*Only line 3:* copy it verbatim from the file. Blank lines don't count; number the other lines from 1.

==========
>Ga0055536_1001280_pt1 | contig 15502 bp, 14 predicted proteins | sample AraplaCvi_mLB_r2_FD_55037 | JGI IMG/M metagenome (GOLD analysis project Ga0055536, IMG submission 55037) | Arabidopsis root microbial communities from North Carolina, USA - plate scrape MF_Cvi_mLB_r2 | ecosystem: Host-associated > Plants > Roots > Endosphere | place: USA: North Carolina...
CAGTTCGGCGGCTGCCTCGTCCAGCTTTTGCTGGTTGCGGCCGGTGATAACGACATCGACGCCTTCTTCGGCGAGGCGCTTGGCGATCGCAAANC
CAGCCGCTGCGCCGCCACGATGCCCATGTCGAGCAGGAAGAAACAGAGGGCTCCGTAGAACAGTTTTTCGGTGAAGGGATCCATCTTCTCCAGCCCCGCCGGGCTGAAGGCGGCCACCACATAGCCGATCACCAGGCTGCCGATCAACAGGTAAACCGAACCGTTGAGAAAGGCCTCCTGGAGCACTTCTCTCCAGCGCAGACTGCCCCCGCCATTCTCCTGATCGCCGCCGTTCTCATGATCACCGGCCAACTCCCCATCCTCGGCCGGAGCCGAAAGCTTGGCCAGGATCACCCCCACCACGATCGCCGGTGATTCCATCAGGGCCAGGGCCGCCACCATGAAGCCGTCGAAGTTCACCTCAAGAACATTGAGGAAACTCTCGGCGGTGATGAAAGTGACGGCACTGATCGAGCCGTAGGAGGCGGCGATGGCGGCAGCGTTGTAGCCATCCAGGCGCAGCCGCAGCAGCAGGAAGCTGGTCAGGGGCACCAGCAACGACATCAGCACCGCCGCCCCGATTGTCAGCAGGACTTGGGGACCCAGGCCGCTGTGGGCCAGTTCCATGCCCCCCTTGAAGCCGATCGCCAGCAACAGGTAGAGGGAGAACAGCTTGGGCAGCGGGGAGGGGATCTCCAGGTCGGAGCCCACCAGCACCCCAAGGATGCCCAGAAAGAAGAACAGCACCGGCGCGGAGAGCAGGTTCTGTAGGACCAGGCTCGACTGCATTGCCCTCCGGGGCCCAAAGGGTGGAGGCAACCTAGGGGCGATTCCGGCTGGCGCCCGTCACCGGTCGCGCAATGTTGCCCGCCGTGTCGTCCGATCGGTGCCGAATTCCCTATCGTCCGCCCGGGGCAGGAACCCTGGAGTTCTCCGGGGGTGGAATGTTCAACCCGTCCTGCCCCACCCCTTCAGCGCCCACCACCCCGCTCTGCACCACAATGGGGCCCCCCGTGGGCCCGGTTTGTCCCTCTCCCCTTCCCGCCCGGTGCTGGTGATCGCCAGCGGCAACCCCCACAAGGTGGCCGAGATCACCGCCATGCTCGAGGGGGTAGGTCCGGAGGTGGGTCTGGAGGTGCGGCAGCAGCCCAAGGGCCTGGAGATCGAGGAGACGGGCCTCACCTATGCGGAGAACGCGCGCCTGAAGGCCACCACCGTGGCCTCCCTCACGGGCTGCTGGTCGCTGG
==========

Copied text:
CAGCCGCTGCGCCGCCACGATGCCCATGTCGAGCAGGAAGAAACAGAGGGCTCCGTAGAACAGTTTTTCGGTGAAGGGATCCATCTTCTCCAGCCCCGCCGGGCTGAAGGCGGCCACCACATAGCCGATCACCAGGCTGCCGATCAACAGGTAAACCGAACCGTTGAGAAAGGCCTCCTGGAGCACTTCTCTCCAGCGCAGACTGCCCCCGCCATTCTCCTGATCGCCGCCGTTCTCATGATCACCGGCCAACTCCCCATCCTCGGCCGGAGCCGAAAGCTTGGCCAGGATCACCCCCACCACGATCGCCGGTGATTCCATCAGGGCCAGGGCCGCCACCATGAAGCCGTCGAAGTTCACCTCAAGAACATTGAGGAAACTCTCGGCGGTGATGAAAGTGACGGCACTGATCGAGCCGTAGGAGGCGGCGATGGCGGCAGCGTTGTAGCCATCCAGGCGCAGCCGCAGCAGCAGGAAGCTGGTCAGGGGCACCAGCAACGACATCAGCACCGCCGCCCCGATTGTCAGCAGGACTTGGGGACCCAGGCCGCTGTGGGCCAGTTCCATGCCCCCCTTGAAGCCGATCGCCAGCAACAGGTAGAGGGAGAACAGCTTGGGCAGCGGGGAGGGGATCTCCAGGTCGGAGCCCACCAGCACCCCAAGGATGCCCAGAAAGAAGAACAGCACCGGCGCGGAGAGCAGGTTCTGTAGGACCAGGCTCGACTGCATTGCCCTCCGGGGCCCAAAGGGTGGAGGCAACCTAGGGGCGATTCCGGCTGGCGCCCGTCACCGGTCGCGCAATGTTGCCCGCCGTGTCGTCCGATCGGTGCCGAATTCCCTATCGTCCGCCCGGGGCAGGAACCCTGGAGTTCTCCGGGGGTGGAATGTTCAACCCGTCCTGCCCCACCCCTTCAGCGCCCACCACCCCGCTCTGCACCACAATGGGGCCCCCCGTGGGCCCGGTTTGTCCCTCTCCCCTTCCCGCCCGGTGCTGGTGATCGCCAGCGGCAACCCCCACAAGGTGGCCGAGATCACCGCCATGCTCGAGGGGGTAGGTCCGGAGGTGGGTCTGGAGGTGCGGCAGCAGCCCAAGGGCCTGGAGATCGAGGAGACGGGCCTCACCTATGCGGAGAACGCGCGCCTGAAGGCCACCACCGTGGCCTCCCTCACGGGCTGCTGGTCGCTGG